A friend of Keeler’s found the space on North State Street in 2001 and decided to put his woodworking studio in there. But he didn’t need the whole space and agreed to lease a third of it to Keeler for a third of the monthly rent.
This meant that Keeler got 1,000 square feet of shop space for a mere $300 a month, which he said he simply couldn’t pass up.
“I wasn’t even sure what I was going to do with it,” he said. “I just wanted a big space downtown and I knew I wanted to work for myself.”
At the time, Keeler was doing commercial diving for Diversified Diving and also picking up side jobs down at the marina. He figured that whatever his next business venture would be, it couldn’t hurt to have some work space.
At the time, his wife, Oso Ghoffrani, first broached the idea of doing marine canvas and industrial sewing. It was something that she was familiar with and they both knew from working in the marine services that there is always demand for marine upholstery and repair.
The two slowly began taking on canvas projects and growing the business piece by piece.
The shop now sees a steady flow of business coming out of the marina, from repairing sail covers to custom-building canvas cabin awnings.
Keeler no longer has to work side jobs and Ghoffrani, to whom he is no longer married, has started sewing bags at home on a contract-by-contract basis.
Every now and then, Keeler said he will get an odd request that usually sparks a new business idea. For example, as the company gained more of a commercial presence, more people began stopping by to inquire about repairs to canvas bags.
Keeler noticed that most of the bags were cheaply made and repairing them with high quality canvas seemed silly. So he began making his own bags, duffels and shoulder packs in various colors, and selling them at the front of the shop.
This spawned yet another idea: if he could make bags with his admittedly limited sewing skills, why couldn’t other people come in and design their own items?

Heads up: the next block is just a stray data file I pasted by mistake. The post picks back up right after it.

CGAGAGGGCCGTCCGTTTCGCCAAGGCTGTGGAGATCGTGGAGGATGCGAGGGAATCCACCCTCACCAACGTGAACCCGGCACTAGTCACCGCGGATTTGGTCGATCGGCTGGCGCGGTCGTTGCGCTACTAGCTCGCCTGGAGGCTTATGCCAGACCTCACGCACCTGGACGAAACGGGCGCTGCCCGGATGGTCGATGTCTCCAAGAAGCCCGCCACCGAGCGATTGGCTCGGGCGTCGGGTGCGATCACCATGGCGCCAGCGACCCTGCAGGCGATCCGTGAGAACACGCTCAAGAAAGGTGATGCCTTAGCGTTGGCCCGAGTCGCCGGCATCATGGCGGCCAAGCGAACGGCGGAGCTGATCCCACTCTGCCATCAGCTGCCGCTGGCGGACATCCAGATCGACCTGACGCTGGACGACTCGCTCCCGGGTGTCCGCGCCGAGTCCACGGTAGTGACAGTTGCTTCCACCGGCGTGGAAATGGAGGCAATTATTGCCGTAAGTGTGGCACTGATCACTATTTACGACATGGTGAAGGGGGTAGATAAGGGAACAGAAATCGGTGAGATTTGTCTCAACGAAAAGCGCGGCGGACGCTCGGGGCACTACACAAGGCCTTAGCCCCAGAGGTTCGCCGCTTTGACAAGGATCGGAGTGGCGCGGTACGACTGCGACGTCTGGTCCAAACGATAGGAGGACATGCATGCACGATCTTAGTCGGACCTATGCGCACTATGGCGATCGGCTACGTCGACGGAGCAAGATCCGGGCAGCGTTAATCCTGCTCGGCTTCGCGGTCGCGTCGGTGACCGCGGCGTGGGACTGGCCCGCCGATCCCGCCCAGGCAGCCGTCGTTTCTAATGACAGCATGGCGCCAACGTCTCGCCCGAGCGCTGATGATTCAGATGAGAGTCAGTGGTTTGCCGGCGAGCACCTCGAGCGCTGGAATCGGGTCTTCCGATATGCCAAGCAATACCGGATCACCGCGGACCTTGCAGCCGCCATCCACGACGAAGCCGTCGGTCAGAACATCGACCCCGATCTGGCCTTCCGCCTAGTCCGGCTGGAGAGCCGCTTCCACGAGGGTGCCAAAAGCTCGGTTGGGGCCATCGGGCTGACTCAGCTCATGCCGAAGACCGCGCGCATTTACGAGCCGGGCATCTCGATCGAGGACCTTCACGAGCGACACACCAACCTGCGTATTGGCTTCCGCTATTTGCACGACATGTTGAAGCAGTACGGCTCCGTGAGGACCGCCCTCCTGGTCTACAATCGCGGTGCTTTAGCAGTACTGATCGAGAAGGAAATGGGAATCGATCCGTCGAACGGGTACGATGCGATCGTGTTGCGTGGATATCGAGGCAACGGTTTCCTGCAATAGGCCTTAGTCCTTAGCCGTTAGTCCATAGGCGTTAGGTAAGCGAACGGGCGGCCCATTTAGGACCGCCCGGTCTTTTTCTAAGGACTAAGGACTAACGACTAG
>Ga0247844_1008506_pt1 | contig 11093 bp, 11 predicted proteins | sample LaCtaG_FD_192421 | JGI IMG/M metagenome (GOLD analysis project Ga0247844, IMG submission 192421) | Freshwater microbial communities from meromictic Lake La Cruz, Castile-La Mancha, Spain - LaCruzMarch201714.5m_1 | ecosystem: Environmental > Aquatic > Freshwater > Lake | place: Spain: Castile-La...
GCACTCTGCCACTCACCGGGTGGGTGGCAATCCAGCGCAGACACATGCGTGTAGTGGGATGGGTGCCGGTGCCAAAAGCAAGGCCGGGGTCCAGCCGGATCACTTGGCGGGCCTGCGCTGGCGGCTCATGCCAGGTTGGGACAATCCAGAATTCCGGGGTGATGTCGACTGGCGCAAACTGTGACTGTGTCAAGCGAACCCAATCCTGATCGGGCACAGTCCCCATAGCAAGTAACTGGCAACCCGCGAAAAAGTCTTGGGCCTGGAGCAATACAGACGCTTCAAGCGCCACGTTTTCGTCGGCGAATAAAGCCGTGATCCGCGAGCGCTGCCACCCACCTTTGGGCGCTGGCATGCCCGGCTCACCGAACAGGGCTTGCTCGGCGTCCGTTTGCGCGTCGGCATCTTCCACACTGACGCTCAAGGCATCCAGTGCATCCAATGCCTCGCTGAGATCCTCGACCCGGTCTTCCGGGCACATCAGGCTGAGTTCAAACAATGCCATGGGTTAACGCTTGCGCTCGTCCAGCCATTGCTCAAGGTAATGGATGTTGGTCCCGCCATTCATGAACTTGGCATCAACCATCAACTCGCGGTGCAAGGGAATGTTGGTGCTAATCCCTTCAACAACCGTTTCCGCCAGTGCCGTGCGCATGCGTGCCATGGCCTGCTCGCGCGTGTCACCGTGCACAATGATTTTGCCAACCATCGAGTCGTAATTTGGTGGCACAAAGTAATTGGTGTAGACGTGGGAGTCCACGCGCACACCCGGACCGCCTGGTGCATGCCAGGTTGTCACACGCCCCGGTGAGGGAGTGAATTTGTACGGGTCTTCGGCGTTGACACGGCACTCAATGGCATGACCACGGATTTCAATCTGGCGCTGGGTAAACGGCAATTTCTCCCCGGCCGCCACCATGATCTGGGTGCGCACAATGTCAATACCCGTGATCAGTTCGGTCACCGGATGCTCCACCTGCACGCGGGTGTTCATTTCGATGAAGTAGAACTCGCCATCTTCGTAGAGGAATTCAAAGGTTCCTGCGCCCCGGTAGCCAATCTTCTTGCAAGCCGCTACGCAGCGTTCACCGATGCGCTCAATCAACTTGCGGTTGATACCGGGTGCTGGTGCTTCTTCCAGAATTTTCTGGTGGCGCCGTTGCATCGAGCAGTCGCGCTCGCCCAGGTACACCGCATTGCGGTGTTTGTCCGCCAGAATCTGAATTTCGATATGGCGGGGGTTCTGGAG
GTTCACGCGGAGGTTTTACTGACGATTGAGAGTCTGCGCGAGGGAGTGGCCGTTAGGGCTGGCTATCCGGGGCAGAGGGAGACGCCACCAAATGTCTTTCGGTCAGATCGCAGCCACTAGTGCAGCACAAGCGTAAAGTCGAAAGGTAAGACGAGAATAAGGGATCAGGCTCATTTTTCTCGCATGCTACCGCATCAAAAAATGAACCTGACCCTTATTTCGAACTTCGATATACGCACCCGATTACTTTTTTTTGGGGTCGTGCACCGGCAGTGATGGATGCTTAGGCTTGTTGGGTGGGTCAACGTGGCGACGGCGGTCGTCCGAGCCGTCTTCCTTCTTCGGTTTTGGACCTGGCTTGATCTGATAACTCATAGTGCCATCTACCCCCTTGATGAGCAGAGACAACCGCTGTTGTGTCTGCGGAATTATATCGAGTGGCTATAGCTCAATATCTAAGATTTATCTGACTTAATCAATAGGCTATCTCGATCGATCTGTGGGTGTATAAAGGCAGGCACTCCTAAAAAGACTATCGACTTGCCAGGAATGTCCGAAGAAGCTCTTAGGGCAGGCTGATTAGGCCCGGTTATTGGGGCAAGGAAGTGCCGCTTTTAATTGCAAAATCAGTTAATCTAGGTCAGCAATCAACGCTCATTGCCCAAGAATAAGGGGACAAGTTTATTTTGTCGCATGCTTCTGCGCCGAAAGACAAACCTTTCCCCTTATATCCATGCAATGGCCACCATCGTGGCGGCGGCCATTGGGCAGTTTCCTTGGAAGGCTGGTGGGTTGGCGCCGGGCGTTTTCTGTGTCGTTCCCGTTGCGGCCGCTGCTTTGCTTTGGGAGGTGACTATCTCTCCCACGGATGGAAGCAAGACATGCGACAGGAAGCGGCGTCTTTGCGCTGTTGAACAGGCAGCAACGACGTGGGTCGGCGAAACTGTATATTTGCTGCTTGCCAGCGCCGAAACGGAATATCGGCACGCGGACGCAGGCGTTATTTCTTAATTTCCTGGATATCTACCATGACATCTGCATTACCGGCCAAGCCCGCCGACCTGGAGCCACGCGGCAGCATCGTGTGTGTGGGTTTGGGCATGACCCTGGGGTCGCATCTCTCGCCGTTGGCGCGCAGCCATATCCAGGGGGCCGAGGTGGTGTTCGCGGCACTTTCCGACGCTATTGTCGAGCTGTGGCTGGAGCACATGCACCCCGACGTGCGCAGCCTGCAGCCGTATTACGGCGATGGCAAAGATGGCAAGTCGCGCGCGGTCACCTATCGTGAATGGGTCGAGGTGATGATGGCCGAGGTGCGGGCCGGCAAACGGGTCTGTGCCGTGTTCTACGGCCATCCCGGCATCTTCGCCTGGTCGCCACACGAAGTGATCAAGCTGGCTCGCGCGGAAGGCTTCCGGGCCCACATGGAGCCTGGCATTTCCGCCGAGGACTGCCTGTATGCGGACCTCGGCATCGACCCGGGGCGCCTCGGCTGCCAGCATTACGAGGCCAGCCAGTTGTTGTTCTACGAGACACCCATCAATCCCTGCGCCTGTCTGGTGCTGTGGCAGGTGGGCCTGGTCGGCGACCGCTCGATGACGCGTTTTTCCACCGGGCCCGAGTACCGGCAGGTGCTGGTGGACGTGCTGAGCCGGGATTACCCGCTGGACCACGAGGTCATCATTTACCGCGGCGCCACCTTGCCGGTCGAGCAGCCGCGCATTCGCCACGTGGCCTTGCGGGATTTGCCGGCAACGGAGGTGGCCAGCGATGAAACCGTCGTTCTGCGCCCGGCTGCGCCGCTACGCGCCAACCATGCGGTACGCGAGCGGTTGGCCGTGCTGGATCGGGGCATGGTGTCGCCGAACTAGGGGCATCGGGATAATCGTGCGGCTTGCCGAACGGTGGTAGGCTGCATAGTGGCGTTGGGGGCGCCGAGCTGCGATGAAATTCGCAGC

“I want to have a sewing station in the back where people can come sew by the hour,” Keeler said.
“There are lots of people who know how to sew, they just don’t have an industrial sewing machine.”
Keeler said he isn’t quite to that point yet, but he is close. The front of his shop is now devoted to retail sale of the fabrics, buckles, grommets and zippers Keeler uses in the shop.
Even Finley has jumped on the retail wagon. Every day, he pulls his little table and chairs into the doorway of the shop and sells lemonade to passersby. He insists on serving big cups, too, not the little Dixie cups. And he has his own wallet where he keeps his money.
The lemonade stand is just one more way that Keeler said his children can learn valuable life lessons and at the same time, have fun around the shop. Few kids these days get the opportunity to be around their parents while they work, let alone have access to a workshop.
“It’s nice having my kids down here,” Keeler said. “It allows me to get a lot of stuff done and it’s not that different from being home. Plus they get to see a lot of what Dad does and they get to learn a lot.
“It just shows that you can work and still have your kids around.”